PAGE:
PHOENIX — The Mets’ latest attempt to avoid placing a player on the 10-day disabled list could come to an end on Tuesday, when team officials are expected to make a decision about banged-up shortstop Asdrubal Cabrera.

Regardless of whether Cabrera lands on the disabled list, assistant general manager John Ricco ruled out the promotion of top prospect Amed Rosario, who is playing shortstop at Triple-A Las Vegas.

“Right now, we like what he’s doing down there,” Ricco said of Rosario, who is one of baseball’s top prospects. “But we think he needs some more time.”

First, the Mets must make a call on Cabrera, who has been playing through soreness in his left thumb since injuring it on a dive on May 6. Ricco said Cabrera has been diagnosed with a sprained joint in his thumb.

“The ligament’s not affected,” Ricco said, addressing reports of a ligament tear, which the Mets insist would be a different and more severe injury. “It’s a sprain of of the joint.”

However the injury is categorized, the symptoms seem to have worsened for Cabrera, who reaggravated it on Saturday night. While facing the Brewers, Cabrera swung at a pitch that jammed him, sending a rattling sensation into his thumb.

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Swelling occurred almost immediately and has sidelined him since. On Sunday, Cabrera underwent treatment all during the Mets’ series finale against the Brewers. But he was not available to pinch hit.

Before Monday’s series opener against the Diamondbacks, manager Terry Collins offered a similar assessment.

“I doubt that he’s usable tonight,” Collins said.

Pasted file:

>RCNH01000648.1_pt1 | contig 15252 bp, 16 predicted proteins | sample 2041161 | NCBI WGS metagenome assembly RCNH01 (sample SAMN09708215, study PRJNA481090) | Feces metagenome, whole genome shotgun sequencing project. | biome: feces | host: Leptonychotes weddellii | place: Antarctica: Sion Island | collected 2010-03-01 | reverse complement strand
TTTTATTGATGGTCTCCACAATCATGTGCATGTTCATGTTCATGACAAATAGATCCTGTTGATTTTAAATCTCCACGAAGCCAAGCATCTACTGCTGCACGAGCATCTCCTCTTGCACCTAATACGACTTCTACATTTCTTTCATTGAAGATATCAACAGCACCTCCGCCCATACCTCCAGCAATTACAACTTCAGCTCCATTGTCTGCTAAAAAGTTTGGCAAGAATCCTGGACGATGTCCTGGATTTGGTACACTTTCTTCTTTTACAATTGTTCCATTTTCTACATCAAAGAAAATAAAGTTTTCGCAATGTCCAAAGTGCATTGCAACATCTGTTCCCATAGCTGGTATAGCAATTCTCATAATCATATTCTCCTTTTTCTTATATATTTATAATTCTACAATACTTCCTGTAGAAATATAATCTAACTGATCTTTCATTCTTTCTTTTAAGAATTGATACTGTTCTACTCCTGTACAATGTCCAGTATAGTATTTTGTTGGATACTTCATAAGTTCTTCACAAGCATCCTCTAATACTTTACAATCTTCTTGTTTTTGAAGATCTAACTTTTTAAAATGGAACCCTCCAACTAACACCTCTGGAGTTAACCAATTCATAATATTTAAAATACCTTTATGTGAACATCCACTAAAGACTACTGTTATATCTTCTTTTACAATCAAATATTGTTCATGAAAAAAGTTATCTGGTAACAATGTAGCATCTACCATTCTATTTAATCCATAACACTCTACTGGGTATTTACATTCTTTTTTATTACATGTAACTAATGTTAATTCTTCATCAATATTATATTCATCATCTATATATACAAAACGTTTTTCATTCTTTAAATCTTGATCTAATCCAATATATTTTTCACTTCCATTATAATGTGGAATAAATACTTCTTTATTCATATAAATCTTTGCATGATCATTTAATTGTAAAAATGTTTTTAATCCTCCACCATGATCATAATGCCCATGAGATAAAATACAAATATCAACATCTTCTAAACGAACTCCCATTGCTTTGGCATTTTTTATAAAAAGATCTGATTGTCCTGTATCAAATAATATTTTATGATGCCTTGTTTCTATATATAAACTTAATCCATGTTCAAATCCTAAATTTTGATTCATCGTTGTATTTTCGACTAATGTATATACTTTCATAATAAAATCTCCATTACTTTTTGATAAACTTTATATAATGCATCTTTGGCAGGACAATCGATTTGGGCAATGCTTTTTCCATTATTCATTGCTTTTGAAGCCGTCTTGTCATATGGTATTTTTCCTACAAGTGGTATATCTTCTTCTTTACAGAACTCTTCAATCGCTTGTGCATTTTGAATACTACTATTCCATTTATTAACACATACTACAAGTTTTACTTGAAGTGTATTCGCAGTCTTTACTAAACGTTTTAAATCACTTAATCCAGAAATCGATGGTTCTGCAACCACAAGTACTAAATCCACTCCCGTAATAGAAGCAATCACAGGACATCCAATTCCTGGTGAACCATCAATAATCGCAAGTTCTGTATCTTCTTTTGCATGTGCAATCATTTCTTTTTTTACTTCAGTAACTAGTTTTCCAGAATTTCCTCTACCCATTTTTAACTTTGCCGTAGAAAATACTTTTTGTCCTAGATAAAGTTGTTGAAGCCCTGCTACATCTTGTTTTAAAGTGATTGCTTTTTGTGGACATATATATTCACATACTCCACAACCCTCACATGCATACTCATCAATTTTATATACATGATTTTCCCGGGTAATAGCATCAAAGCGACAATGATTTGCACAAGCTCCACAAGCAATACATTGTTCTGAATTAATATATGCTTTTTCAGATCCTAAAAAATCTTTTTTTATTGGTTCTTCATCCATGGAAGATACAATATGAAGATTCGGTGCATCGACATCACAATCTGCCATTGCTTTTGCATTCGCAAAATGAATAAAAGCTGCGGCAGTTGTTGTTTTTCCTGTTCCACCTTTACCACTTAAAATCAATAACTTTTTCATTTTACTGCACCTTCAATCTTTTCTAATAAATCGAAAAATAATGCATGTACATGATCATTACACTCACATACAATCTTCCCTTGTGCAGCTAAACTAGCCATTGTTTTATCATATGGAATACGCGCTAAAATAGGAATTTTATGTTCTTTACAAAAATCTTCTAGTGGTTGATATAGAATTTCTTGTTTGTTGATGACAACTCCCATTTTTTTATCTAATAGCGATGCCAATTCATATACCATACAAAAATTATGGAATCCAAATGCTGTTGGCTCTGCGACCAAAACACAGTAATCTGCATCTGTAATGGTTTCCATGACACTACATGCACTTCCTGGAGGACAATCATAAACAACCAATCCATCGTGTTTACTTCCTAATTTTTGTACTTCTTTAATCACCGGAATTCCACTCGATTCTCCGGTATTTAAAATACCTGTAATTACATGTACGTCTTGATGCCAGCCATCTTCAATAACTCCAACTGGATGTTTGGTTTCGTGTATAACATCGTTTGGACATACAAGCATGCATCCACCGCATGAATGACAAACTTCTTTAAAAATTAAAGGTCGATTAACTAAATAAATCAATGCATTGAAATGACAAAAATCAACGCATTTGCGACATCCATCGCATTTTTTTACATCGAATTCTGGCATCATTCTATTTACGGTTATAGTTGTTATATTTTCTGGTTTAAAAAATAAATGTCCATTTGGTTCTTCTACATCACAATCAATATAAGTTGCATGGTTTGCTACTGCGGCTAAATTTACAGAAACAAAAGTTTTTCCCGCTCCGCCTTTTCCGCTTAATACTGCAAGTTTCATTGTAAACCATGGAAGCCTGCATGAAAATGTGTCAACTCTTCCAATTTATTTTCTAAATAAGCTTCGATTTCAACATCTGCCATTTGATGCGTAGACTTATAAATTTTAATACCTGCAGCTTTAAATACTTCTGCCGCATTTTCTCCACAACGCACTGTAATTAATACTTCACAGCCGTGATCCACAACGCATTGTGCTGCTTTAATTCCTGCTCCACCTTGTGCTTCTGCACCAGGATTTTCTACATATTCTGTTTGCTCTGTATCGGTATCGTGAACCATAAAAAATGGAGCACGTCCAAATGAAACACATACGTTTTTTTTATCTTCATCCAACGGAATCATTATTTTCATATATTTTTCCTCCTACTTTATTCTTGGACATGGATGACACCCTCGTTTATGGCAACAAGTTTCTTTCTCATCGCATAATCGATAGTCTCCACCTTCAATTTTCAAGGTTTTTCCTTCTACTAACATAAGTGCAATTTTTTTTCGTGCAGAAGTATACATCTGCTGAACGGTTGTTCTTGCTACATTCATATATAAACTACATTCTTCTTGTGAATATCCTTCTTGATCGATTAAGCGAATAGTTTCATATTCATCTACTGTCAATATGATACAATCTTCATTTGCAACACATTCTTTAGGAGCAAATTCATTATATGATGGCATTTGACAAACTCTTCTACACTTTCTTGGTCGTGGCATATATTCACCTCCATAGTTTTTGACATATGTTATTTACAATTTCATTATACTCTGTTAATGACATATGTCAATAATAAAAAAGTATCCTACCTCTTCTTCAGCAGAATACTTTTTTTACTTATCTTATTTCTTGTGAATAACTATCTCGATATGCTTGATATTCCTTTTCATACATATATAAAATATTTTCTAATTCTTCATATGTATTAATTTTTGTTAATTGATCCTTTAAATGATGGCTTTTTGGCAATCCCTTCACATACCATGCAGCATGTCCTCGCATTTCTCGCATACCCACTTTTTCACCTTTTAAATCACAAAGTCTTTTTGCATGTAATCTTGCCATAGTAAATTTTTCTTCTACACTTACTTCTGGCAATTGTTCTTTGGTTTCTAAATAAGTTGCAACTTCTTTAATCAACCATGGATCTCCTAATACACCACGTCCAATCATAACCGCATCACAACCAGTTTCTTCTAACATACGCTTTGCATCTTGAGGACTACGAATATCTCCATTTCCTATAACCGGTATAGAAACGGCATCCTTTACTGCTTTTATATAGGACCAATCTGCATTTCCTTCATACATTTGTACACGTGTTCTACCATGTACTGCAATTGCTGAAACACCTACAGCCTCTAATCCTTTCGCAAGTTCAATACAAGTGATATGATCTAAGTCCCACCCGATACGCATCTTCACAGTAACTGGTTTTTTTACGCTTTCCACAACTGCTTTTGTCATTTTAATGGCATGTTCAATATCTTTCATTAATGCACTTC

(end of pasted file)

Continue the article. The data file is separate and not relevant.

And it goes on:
The Mets once again played shorthanded, sticking with a pattern of allowing banged-up players to work around issues, even though previous examples have ended with stints on the disabled list.

Leftfielder Yoenis Cespedes (hamstring) and catcher Travis d’Arnaud (bone bruise in the right wrist) both attempted to play through their respective injuries before finally landing on the disabled list.

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Ricco said decisions are made on a case-by-case basis with multiple factors to be considered. He called the process “more of an art than a science.”

“We’re reluctant to put him on so far because he’s such a big part of the team,” Ricco said of Cabrera. “But we’ll probably make a decision [today].”

Cabrera, 31, is hitting .257/.339/.381 in 33 games this season. In addition to his thumb injury, he has played through various ailments in his legs. The shortstop did the same for much of last season, when he established himself as one of the leaders in the clubhouse.

Should Cabrera get sent to the disabled list, the Mets could summon Gavin Cecchini, who had been brought to New York shortly after Cabrera initially injured his thumb. But Cecchini was not activated when the Mets decided to keep Cabrera off the DL.

The Mets also could add an extra arm to the bullpen, especially with the team’s starting pitchers averaging fewer than five innings per start in their last 14 games. An extra bullpen arm has been part of the Mets’ alignment at various points this season.

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Either way, Rosario won’t be coming up to fill a short-term need. While Ricco tied the decision to performance, it’s common for teams to delay promoting top prospects until after sometime in June, which prevents them from gaining an extra year of arbitration by becoming a so-called Super 2.

“One of the reasons you put a guy in Triple-A is because you face a different level of competition,” Ricco said of Rosario, who is hitting .359/.401/.493 for Las Vegas. “He’s starting to see more offspeed pitches. He can hit the fastball but they’re starting to throw him offspeed pitches in fastball counts and seeing how he adjusts to that.”